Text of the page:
editor’s note: Chandra Oppenheim will premiere World of My Dreams, the debut album by her collaborative group, the Young Songwriters Project, tomorrow (!) at SPACE. Featuring the music and vocals of songwriters ages 4 to 14, the debut performance and double album are the result of Chandra’s life-long pursuit of intuitive art-making. One of our summer interns, Miles Brautigam sat down with her earlier this week.
I met Chandra Oppenheim at the door of her Eastern Promenade home. She showed me to a seat at the table and offered me a mug of tea. Her home décor is surprisingly traditional for the living space of a woman grew up the daughter of a conceptual artist and fronted a post-punk band at 12 years old. Yellows, greens, and white compose the color palate in her kitchen, and from where I sit, I can spot several posters for the upcoming World of my Dreams album release show afixed to her walls.
World of my Dreams is the culmination of Chandra’s four-year effort with the Young Songwriters Project. The record is composed of original songwriting by grade-school students, including her own daughter. The double album features two versions of each song: one sung by the young songwriter and another sung a seasoned local vocalist, both with the same backing band of top-flight Portland musicians.
Chandra tells me she has been in Maine for eight years, but the sentiment she harbors for her hometown is inimitable.
What was it like growing up a young artist in New York?
Of course, my dad [Dennis Oppenheim] was an artist, so I grew up in that scene. There were all kinds of wild characters coming in and out of our lives and through our home. I got my start doing performance art through my dad’s pieces from a very early age.
He liked to pass things down, so it’s no wonder that I’m now doing the same. He did one piece called Color Application, which I think a lot about. In it, he’s throwing his voice through me to a parrot. He would teach me colors, and I would say the colors to the parrot, and his voice would come out of the parrot. He also did transfer drawings with all his kids, again representing that idea of passing down between generations.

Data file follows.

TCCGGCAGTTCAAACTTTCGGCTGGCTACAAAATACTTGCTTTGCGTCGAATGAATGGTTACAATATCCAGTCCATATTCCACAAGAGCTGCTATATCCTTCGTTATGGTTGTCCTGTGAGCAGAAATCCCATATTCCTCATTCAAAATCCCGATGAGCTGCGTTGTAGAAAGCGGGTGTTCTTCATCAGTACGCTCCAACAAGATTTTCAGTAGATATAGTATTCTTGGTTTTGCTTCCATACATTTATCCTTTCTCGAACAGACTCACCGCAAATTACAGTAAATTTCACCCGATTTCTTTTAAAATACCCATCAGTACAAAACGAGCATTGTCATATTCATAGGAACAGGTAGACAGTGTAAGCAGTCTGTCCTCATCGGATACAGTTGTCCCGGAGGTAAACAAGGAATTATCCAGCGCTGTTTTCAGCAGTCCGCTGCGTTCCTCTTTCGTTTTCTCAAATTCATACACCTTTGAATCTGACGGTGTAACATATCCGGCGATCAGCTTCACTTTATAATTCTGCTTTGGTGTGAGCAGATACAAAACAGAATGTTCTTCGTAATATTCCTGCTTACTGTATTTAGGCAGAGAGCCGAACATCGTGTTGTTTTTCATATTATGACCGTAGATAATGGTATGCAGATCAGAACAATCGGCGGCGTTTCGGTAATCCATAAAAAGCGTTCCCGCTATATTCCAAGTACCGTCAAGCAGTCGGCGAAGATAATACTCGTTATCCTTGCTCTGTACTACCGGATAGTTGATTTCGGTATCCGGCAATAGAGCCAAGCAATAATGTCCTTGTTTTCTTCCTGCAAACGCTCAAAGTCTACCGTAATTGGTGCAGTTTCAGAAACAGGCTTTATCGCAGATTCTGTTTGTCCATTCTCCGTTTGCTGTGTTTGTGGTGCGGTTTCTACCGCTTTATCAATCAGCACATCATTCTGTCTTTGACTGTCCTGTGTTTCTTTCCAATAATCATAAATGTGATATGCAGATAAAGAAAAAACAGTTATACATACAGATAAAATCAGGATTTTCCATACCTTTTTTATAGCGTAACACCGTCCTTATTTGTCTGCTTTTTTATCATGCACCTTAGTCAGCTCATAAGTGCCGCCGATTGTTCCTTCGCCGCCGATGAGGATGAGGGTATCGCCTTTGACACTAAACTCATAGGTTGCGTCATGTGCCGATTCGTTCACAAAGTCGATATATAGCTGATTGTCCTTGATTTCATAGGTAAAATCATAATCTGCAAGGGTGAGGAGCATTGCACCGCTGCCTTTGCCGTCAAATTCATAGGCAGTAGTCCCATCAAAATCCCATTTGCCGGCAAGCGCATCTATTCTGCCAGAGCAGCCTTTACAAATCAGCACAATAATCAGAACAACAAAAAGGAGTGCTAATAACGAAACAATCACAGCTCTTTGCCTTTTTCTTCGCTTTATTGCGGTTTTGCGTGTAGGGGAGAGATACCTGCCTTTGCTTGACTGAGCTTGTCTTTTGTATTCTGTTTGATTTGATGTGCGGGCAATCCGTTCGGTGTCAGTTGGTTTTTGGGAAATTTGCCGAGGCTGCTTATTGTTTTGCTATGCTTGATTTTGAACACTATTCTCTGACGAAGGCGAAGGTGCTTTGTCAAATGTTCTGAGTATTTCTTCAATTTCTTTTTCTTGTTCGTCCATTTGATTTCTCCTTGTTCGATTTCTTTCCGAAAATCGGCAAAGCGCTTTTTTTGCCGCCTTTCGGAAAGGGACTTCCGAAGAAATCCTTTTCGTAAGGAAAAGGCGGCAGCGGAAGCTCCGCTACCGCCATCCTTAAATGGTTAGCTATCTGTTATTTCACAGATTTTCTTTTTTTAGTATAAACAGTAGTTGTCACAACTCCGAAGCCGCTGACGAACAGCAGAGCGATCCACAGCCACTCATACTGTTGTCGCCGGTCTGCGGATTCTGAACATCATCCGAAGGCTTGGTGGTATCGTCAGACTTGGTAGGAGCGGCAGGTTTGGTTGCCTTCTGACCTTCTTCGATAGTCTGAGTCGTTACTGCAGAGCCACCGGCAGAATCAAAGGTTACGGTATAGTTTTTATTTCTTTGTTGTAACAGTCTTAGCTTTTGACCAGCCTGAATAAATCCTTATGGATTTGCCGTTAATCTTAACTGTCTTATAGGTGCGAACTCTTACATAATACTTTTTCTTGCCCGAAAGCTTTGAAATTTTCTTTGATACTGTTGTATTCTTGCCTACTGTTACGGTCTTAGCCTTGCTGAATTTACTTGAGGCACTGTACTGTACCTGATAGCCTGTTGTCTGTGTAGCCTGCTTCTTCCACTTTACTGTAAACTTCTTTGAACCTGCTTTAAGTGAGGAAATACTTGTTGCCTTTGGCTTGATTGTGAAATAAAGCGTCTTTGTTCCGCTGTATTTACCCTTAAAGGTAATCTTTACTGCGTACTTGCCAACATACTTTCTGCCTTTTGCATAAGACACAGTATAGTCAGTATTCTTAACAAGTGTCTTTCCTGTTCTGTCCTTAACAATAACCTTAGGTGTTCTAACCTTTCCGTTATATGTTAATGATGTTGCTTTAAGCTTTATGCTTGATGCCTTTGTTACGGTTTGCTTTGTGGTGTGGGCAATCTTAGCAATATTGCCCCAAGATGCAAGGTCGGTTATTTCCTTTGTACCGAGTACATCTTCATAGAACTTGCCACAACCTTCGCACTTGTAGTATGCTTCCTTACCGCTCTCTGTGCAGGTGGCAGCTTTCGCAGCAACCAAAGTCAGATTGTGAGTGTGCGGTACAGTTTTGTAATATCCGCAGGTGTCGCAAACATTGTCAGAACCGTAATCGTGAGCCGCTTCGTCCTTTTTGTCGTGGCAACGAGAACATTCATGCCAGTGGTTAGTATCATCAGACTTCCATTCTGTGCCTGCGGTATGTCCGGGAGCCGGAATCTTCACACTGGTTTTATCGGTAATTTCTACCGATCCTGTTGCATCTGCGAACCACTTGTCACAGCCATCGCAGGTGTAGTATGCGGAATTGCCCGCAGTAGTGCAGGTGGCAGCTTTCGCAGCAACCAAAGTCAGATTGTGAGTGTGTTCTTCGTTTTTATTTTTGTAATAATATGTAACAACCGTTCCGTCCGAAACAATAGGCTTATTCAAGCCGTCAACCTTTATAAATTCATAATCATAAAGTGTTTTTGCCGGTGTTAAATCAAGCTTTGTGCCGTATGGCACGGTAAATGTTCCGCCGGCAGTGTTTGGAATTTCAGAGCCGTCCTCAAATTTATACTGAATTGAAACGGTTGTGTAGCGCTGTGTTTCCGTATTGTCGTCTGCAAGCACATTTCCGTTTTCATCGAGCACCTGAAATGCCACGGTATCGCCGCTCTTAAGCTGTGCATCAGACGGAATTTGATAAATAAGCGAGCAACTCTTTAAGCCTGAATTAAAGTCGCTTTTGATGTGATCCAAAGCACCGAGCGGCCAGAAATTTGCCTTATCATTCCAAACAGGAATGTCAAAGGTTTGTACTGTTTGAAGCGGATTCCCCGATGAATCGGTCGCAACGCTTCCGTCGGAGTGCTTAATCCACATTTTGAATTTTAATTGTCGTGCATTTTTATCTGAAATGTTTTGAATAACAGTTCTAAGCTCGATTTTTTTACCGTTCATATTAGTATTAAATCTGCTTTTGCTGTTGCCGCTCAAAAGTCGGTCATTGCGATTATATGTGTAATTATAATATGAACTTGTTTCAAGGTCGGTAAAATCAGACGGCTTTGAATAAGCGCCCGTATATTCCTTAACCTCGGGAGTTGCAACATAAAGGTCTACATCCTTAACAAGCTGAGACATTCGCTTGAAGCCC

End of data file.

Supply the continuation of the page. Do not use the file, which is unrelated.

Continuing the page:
The idea with this record is that it’s going in the opposite direction. The kids are saying something through adults. They’re saying what they want to say about the world, and using professional singers to project.
When did you start writing your own songs?
When I was nine, I wrote my first song to cheer up a friend who was being teased at school. It was called “Frog Legs.” From there, I made a connection with my dad’s friends, and we experimented with doing a few songs, and it eventually turned into the band CHANDRA.
We performed, we recorded the record, and I kept doing that same things: writing about whatever I wanted to write about. People were listening, and it was a good feeling. It was a great foundation to have people taking seriously what I had to say and what I wanted to do from that young of an age.
Has your songwriting approach changed?
No, it hasn’t changed. I write exactly what I want to write. That’s what it’s there for, I think. That’s the way I think about artistic expression. It’s a vehicle to work through and talk about things that you wouldn’t necessarily in your day-to-day life.
How has that felt to have had your first album Transportation be your defining work and develop the following that it has?
I’ve had different feelings about it over the years. For many years, I was frustrated that I stopped working at it back then, not realizing how hard it would be to get back in. I tell myself to be grateful because if I had kept going from that young of an age I could have run into difficulties that can happen to kids who have that kind of success.
I’d like to go back and release some of the music I’ve done since Transportation. At some point, I’ll go back through the archives and record things that’ve never seen the light of day.
What was your reaction when The Avalanches sampled your track, and did you know it was going to be their single?
I didn’t know it was going to be their single until the very end. And there was no way to know how well the single would do, too. The whole thing was very exciting.
A representative for the Avalanches contacted me and said “there’s this top-secret thing and you have to sign this non-disclosure agreement.” Then they sent me a watermarked early version of it, and it sounded really cool, so we signed all the paperwork.
When the record came out, then the video too, it was something I couldn’t have imagined happening. Really dream-like. And then actually playing shows with them!